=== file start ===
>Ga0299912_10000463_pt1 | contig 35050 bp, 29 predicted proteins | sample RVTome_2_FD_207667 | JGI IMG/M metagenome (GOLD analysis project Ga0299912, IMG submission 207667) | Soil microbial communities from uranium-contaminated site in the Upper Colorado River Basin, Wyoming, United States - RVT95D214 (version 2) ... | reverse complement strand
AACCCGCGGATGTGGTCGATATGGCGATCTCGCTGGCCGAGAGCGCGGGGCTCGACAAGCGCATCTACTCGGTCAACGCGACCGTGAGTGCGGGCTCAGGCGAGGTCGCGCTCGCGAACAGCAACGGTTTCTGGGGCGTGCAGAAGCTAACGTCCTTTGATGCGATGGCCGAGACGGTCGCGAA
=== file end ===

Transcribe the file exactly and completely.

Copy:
>Ga0299912_10000463_pt1 | contig 35050 bp, 29 predicted proteins | sample RVTome_2_FD_207667 | JGI IMG/M metagenome (GOLD analysis project Ga0299912, IMG submission 207667) | Soil microbial communities from uranium-contaminated site in the Upper Colorado River Basin, Wyoming, United States - RVT95D214 (version 2) ... | reverse complement strand
AACCCGCGGATGTGGTCGATATGGCGATCTCGCTGGCCGAGAGCGCGGGGCTCGACAAGCGCATCTACTCGGTCAACGCGACCGTGAGTGCGGGCTCAGGCGAGGTCGCGCTCGCGAACAGCAACGGTTTCTGGGGCGTGCAGAAGCTAACGTCCTTTGATGCGATGGCCGAGACGGTCGCGAA